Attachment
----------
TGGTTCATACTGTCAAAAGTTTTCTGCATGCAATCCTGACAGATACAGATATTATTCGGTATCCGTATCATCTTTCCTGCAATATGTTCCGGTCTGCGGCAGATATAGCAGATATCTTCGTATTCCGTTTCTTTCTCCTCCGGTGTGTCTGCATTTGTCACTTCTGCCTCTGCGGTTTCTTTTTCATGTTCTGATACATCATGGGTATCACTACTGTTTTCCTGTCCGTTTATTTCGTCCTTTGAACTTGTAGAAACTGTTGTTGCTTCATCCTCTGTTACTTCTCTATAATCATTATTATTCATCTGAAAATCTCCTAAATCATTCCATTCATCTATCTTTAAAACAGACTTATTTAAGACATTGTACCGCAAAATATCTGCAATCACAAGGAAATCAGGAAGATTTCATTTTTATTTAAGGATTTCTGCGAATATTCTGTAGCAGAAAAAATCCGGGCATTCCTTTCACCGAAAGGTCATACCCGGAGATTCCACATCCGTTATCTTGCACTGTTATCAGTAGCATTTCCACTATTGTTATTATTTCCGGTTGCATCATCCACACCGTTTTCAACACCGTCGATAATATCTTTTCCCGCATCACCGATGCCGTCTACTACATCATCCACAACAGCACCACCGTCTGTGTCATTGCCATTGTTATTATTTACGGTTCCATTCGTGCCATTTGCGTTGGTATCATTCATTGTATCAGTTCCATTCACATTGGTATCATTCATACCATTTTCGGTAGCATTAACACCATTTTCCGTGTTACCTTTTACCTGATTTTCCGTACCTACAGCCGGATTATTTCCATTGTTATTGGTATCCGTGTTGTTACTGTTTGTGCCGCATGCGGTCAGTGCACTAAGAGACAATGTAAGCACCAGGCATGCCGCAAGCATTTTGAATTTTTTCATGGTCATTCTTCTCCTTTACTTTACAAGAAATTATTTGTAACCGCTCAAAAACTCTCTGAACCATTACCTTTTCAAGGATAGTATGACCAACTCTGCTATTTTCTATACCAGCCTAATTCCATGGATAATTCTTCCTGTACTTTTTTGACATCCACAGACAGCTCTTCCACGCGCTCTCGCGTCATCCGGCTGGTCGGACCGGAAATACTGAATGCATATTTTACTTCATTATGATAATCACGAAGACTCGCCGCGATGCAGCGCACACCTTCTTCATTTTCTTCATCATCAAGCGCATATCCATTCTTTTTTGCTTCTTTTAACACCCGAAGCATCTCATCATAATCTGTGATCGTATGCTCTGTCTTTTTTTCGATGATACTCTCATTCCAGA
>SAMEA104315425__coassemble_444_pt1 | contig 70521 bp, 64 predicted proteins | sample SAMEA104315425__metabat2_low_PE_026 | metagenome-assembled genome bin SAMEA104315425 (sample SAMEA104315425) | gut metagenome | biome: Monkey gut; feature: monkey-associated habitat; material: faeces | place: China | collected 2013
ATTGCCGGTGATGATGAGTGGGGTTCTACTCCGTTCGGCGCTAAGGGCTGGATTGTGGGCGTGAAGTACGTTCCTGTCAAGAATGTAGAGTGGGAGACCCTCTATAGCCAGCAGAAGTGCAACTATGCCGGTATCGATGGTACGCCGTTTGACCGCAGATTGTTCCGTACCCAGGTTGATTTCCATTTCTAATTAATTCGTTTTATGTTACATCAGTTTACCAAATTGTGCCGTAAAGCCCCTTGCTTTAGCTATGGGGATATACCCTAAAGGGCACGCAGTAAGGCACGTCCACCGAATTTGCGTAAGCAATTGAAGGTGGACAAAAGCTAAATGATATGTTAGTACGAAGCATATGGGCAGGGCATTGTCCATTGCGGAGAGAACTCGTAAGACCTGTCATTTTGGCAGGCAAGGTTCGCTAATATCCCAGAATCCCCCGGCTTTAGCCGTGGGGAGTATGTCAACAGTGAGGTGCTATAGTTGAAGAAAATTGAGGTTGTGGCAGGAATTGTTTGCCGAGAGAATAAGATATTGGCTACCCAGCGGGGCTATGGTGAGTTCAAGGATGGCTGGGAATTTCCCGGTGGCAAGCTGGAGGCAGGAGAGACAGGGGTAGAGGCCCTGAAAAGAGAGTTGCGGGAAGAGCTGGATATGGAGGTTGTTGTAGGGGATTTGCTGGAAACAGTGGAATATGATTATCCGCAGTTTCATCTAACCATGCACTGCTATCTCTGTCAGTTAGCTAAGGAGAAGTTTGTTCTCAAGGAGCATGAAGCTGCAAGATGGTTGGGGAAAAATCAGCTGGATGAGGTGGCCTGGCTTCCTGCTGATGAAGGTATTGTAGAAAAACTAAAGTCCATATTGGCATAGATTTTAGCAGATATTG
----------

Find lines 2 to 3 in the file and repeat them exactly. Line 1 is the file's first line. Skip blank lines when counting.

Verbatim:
>SAMEA104315425__coassemble_444_pt1 | contig 70521 bp, 64 predicted proteins | sample SAMEA104315425__metabat2_low_PE_026 | metagenome-assembled genome bin SAMEA104315425 (sample SAMEA104315425) | gut metagenome | biome: Monkey gut; feature: monkey-associated habitat; material: faeces | place: China | collected 2013
ATTGCCGGTGATGATGAGTGGGGTTCTACTCCGTTCGGCGCTAAGGGCTGGATTGTGGGCGTGAAGTACGTTCCTGTCAAGAATGTAGAGTGGGAGACCCTCTATAGCCAGCAGAAGTGCAACTATGCCGGTATCGATGGTACGCCGTTTGACCGCAGATTGTTCCGTACCCAGGTTGATTTCCATTTCTAATTAATTCGTTTTATGTTACATCAGTTTACCAAATTGTGCCGTAAAGCCCCTTGCTTTAGCTATGGGGATATACCCTAAAGGGCACGCAGTAAGGCACGTCCACCGAATTTGCGTAAGCAATTGAAGGTGGACAAAAGCTAAATGATATGTTAGTACGAAGCATATGGGCAGGGCATTGTCCATTGCGGAGAGAACTCGTAAGACCTGTCATTTTGGCAGGCAAGGTTCGCTAATATCCCAGAATCCCCCGGCTTTAGCCGTGGGGAGTATGTCAACAGTGAGGTGCTATAGTTGAAGAAAATTGAGGTTGTGGCAGGAATTGTTTGCCGAGAGAATAAGATATTGGCTACCCAGCGGGGCTATGGTGAGTTCAAGGATGGCTGGGAATTTCCCGGTGGCAAGCTGGAGGCAGGAGAGACAGGGGTAGAGGCCCTGAAAAGAGAGTTGCGGGAAGAGCTGGATATGGAGGTTGTTGTAGGGGATTTGCTGGAAACAGTGGAATATGATTATCCGCAGTTTCATCTAACCATGCACTGCTATCTCTGTCAGTTAGCTAAGGAGAAGTTTGTTCTCAAGGAGCATGAAGCTGCAAGATGGTTGGGGAAAAATCAGCTGGATGAGGTGGCCTGGCTTCCTGCTGATGAAGGTATTGTAGAAAAACTAAAGTCCATATTGGCATAGATTTTAGCAGATATTG